"We have dual roles," says Ofr. Jay Lawrence. "We're not only Drug Resistance Education Officers (D.A.R.E.) but also School Resource Officers (SROs)."
"But we're considered educators first," Kent added. "We must spend so many required hours in the classroom to stay certified as a D.A.R.E. officer."
Before becoming certified annually, an initial process begins for the D.A.R.E. officer. Once being accepted by the school board, police chief, a D.A.R.E. committee, and before completing an intense interview process, then, and only then, are candidates accepted into the DARE program, where an intense training course prides itself on weeding out individuals within the first 24 hours.
Both Kent and Lawrence said the training was very difficult and intense but they both excelled.
The officers' jobs as officers are sanctioned by the school board and are state-funded.
The D.A.R.E. lessons they teach for each class at every school within the Zachary Community School District are part of the school teacher's lesson plans for a specific week/time period, and the lessons are different for each grade level. They're adapted to be age-specific for the students, Kent and Lawrence said.
"Our primary focus is teaching students healthy decision making skills when they're faced with temptation, peer and personal pressures, illegal activities, bullying scenarios and drugs," the officers said. "We don't just teach how to 'say no' to drugs, we educate kids about much more than that. In fact, we educate them on topics their parents may have difficulty discussing...topics that may be uncomfortable to talk about between a parent and a child."
Pre-k students learn about the concept of police officers and are taught officer friendliness; K-4th-graders receive lessons on guidance, about meeting strangers and learn internet and gun safety, as well as receive bullying lessons; 5th-graders receive the most detailed of the D.A.R.E. lessons since it's a transition grade for kids, and it's also part of their core curriculum; 6th thru 8th-graders learn about keeping it real and the law; and high school presentations are customized to fit the teacher's guidance lessons for a specific time period. Topics for high school students, including students at Port Hudson Career Academy, range from driving safety, truancy and bullying to drug abuse, drug safety and gang violence.
Lawrence teaches at Northwestern Middle, Zachary Elementary, Zachary Christian Academy (The Rock Church) and makes presentations at Zachary High and Port Hudson. Kent teaches at Northwestern Elementary and Copper Mill, where she teaches about 20 different classes of 4th-graders, and makes presentations at ZHS and Port Hudson as well. Both women spend so much time at the schools, they even have their own offices at most of the schools.
Both Kent and Lawrence say they know they leave a lasting impression on the students. Part of why they do what they do stems from "kids returning when they're older and thanking us for making a difference in their lives."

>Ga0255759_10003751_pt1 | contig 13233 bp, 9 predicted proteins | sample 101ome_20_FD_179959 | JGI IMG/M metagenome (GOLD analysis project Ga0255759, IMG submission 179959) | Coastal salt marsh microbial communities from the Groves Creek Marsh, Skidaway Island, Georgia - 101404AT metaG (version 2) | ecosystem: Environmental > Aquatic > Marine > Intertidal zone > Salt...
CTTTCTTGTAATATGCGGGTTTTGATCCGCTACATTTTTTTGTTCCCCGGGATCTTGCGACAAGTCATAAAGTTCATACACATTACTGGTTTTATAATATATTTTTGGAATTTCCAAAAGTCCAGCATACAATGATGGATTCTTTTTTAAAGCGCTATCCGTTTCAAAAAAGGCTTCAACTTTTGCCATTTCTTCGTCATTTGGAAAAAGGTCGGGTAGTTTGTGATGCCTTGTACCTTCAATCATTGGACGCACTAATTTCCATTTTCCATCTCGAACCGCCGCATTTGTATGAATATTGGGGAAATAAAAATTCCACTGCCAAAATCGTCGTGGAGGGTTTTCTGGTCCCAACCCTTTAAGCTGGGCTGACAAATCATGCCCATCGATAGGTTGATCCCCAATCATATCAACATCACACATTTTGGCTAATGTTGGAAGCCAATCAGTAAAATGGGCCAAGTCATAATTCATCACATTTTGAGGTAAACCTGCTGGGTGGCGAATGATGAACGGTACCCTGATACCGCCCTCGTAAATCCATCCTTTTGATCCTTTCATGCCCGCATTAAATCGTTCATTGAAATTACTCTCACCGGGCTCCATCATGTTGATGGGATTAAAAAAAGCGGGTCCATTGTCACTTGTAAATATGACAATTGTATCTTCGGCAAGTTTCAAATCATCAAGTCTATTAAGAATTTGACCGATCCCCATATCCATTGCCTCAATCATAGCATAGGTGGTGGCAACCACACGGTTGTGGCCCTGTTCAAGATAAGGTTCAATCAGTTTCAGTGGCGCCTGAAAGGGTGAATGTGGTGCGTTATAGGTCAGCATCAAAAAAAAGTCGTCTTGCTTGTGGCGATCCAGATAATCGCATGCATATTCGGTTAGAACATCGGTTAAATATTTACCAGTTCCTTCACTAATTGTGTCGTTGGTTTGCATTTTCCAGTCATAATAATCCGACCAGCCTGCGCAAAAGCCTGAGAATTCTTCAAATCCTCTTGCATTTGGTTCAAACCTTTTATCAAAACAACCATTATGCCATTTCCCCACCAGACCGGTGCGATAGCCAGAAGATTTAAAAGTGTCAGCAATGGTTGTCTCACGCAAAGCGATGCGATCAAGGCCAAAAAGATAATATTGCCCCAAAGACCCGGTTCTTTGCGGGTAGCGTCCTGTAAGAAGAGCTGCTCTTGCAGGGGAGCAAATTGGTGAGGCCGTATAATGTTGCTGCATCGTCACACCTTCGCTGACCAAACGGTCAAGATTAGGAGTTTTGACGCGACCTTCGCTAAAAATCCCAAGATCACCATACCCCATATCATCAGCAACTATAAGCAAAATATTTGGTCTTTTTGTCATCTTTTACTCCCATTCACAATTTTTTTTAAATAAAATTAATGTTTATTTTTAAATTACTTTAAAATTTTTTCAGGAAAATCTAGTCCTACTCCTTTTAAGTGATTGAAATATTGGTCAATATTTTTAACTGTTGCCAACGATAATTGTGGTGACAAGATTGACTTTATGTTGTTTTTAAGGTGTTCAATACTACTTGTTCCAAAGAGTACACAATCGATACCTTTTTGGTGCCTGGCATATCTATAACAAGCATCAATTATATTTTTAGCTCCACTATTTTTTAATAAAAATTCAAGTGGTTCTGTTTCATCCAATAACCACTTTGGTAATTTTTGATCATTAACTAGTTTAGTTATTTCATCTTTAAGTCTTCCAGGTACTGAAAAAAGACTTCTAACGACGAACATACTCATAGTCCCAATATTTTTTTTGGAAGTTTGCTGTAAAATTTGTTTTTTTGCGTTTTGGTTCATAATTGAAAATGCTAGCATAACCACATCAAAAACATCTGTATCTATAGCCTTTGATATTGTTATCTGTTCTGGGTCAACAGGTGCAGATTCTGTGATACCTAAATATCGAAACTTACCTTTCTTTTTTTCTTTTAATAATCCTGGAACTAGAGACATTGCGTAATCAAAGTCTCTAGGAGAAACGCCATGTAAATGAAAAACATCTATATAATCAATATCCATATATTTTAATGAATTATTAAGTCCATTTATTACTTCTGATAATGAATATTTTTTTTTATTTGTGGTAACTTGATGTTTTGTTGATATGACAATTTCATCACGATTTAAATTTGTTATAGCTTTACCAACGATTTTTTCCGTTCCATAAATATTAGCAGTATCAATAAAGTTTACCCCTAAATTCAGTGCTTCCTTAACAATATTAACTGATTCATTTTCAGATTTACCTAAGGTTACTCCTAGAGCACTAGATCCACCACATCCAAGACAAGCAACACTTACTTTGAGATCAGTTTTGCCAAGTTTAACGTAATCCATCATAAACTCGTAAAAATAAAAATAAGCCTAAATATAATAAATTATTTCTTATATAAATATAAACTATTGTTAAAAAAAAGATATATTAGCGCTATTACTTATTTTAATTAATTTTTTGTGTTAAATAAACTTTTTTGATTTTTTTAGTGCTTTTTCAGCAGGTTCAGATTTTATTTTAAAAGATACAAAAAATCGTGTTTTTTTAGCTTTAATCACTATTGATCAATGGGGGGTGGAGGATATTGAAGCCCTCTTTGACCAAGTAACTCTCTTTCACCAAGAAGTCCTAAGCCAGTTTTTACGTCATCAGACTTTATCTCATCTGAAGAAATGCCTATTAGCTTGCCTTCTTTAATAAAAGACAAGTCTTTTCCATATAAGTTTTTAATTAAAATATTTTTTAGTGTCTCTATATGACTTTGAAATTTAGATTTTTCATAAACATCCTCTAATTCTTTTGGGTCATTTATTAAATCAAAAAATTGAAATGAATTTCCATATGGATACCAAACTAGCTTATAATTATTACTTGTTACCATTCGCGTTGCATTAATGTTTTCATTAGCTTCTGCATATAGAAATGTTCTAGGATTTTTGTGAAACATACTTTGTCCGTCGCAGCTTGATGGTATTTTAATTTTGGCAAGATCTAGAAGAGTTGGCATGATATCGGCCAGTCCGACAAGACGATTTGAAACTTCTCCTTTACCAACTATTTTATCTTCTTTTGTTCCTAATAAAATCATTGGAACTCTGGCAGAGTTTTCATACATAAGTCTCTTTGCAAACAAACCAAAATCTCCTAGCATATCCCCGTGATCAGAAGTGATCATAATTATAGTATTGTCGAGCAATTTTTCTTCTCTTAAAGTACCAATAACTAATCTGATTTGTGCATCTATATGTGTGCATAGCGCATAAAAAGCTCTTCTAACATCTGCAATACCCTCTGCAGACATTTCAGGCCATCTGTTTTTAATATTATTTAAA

Police Chief David McDavid said Kent and Lawrence also handle police issues at the schools - truancy, fighting, bullying, theft, child custody issues and parent disturbances, the latter of which happens often, he said.
"They are a vital, integral part of not only the ZPD but also the Zachary School District," McDavid said. "It's important for them to be there at the schools."
Even though the D.A.R.E. officers spend so much time within the schools educating Zachary's youth, no portion of their salary is paid by the school district.
"We sometimes go great distances to kids' homes regarding truancy issues," Lawrence says, "since the school district is larger than the city's limits."
To help alleviate wear and tear on their own vehicles, both women drive new D.A.R.E. vehicles, a part of their job they admit is exciting. "People, but especially the kids, absolutely love our cars," Kent said. "They love riding in them."
"They can relate to the car, plus it gives them a connection with us as police officers," Lawrence said.
McDavid said the cars would not have been possible without the generosity of Mayor David Amrhein and the City Council. "He wanted us to have (D.A.R.E.) cars that would represent Zachary well at state and national conventions," McDavid said.
In fact, Kent's D.A.R.E. car recently won second-place in the SUV category at the state conference held in Ruston.
Lawrence said she feels fortunate and privileged to have the job she does and about the rapport she has built with the teachers within the Zachary school district. "By being a D.A.R.E. officer, it's an opportunity to serve while making schools safer," Lawrence said. "We have a different notoriety with the kids and the community than the other law enforcement officers, because we're there to do good and to educate."
"You meet and build a rapport with the kids. As they get older and you come to know their families, it makes you feel good that you're making a difference in their lives," Kent says. "Being a D.A.R.E. officer means bringing parents, schools and law enforcement together all for the common good - the child and the community."
Kent has been a D.A.R.E. officer for five years, while Lawrence has been a D.A.R.E. officer since 1994.